Memorandum by the Chief of the Division of Far Eastern Affairs (Hornbeck)

Mr. Torr85 called by appointment.

Mr. Hornbeck said that he wished informally to explore the ground with regard to the British Government’s attitude in reference to questions raised in the British Embassy’s aide-mémoire of August 22, 1929, referred to in the Ambassador’s letter to the Secretary of May 23, 1930. The communications in question conveyed inquiry whether the American Government, if officially approached, would be disposed to exert its “good offices on behalf of the draft Convention with the other Governments interested”. He would like to know how great importance the British Government attached to this matter at this time.

Mr. Torr said that he must base his opinion on the views expressed in the aide-mémoire of August 22, 1929. There the British Government stated that it considered it very desirable that every effort be made to secure the adoption of the Convention “since that alone would enable the problem of oil pollution to be dealt with by international agreement”. Mr. Torr said that he did not know what was the situation in British territorial and adjacent waters, whether it had improved or whether it was worse than in 1926 and before, but that he knew that the Board of Trade frequently brought up the question of the desirability of having an international agreement.

Mr. Hornbeck said that the situation in American coastal waters, in relation to oil pollution, appears to have improved materially in recent years and that there is not the amount of complaint that there formerly was and not the amount of agitation in reference to legislation and/or international agreement. He explained that certain parties particularly interested in both questions have apparently concentrated on the question of domestic legislation and have advanced the view that it would be well for the United States first to get the matter regulated in reference to its own waters by domestic legislation and then, thereby being in better position to enter or take the lead in international action, to revert to discussion of an international agreement. Therefore, it was the thought of the Department that it might be best to let the matter of the draft agreement continue to lie on the table.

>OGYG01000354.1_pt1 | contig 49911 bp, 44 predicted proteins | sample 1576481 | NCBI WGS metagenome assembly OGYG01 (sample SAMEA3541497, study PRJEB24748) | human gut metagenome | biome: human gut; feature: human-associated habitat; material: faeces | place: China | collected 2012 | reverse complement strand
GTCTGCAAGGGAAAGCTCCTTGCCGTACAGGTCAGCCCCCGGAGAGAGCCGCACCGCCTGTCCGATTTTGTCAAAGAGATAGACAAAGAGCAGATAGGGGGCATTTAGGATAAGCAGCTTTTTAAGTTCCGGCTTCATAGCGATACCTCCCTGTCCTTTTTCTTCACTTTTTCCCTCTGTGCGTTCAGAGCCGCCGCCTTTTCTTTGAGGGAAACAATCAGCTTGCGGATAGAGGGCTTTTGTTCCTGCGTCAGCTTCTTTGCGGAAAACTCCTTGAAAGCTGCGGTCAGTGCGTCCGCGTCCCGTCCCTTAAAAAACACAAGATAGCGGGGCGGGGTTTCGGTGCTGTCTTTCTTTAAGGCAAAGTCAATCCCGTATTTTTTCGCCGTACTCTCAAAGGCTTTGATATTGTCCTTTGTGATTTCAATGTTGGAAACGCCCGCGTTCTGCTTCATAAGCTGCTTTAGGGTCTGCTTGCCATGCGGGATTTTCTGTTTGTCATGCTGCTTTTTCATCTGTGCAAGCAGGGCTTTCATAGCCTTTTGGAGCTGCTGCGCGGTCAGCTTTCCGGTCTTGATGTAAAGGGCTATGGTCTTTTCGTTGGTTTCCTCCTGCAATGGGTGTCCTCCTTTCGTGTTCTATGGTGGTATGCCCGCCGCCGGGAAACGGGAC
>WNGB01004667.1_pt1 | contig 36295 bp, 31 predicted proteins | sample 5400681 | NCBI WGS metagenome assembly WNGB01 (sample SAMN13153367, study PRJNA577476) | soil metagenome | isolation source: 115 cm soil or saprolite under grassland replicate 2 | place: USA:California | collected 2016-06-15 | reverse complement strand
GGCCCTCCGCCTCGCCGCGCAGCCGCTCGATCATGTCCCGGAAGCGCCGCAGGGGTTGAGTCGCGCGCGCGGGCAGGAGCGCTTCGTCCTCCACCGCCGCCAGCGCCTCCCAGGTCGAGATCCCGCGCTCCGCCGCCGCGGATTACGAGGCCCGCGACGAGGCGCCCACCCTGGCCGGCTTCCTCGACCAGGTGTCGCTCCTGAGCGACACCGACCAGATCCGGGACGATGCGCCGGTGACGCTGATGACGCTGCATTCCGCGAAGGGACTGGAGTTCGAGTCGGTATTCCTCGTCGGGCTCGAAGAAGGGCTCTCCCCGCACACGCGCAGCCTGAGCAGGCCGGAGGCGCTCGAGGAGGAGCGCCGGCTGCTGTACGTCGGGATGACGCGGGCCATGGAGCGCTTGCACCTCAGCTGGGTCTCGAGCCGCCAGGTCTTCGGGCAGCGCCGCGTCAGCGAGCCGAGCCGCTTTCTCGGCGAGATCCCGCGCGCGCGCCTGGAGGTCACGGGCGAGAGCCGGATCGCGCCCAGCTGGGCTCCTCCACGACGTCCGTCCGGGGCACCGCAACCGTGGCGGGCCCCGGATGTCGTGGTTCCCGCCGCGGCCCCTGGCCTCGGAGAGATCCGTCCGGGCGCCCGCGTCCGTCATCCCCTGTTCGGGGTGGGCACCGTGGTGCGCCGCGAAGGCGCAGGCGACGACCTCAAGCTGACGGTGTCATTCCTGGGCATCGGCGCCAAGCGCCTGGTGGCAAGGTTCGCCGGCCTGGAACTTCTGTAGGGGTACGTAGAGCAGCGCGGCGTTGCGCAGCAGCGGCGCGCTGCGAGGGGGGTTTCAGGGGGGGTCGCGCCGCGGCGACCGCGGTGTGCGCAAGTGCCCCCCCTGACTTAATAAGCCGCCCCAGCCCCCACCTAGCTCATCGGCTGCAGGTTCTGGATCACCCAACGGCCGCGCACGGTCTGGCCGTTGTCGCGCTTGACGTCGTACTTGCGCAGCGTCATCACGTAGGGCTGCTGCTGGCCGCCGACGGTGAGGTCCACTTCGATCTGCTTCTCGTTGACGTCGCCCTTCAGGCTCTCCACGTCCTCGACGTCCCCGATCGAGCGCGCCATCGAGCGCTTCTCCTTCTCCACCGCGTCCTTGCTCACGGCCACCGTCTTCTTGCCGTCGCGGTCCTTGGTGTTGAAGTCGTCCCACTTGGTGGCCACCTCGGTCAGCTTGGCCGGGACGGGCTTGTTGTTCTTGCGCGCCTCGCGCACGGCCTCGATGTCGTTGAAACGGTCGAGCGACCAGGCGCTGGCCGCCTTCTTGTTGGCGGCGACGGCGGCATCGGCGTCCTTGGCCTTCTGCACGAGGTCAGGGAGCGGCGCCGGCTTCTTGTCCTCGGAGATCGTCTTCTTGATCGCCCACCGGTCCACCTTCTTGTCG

Mr. Torr inquired whether we knew anything about the views of Canada. Mr. Hornbeck replied that we did not. After some discussion, [Page 279] Mr. Torr said that he thought he might endeavor informally to see whether the views of Canada could be ascertained.

Mr. Torr said again that he thought his Government attached quite a little importance to the matter and asked what countries were standing out or indifferent. Mention was made of Japan, Italy and Germany. Mr. Torr advanced, tentatively, the view that the subject might be one which might be taken up by the League of Nations as a question susceptible of practical solution by and among the countries of Europe, inasmuch as the United States and Japan are remote from European waters. But, he said, that did not dispose of the question of acts in the neighborhood of European waters by vessels of countries not party to such agreement as might be concluded. There followed some discussion of the possibility that the United States and Japan would find it convenient to become parties to an agreement first concluded by and among European states.

Mr. Hornbeck said that we had also had inquiries from the Danish Legation, and that we would like to get such information as could be had with regard to the view of the Danish Government. Mr. Torr suggested that inquiry might be made with regard to the view of the Japanese Government. Mr. Hornbeck said that he would endeavor to discuss the matter informally with an officer of the Danish Legation and an officer of the Japanese Embassy.

The conversation then turned to the question of extraterritoriality (see separate memorandum of even date).86

  1. C. J. W. Torr, Second Secretary of the British Embassy.
  2. Not printed.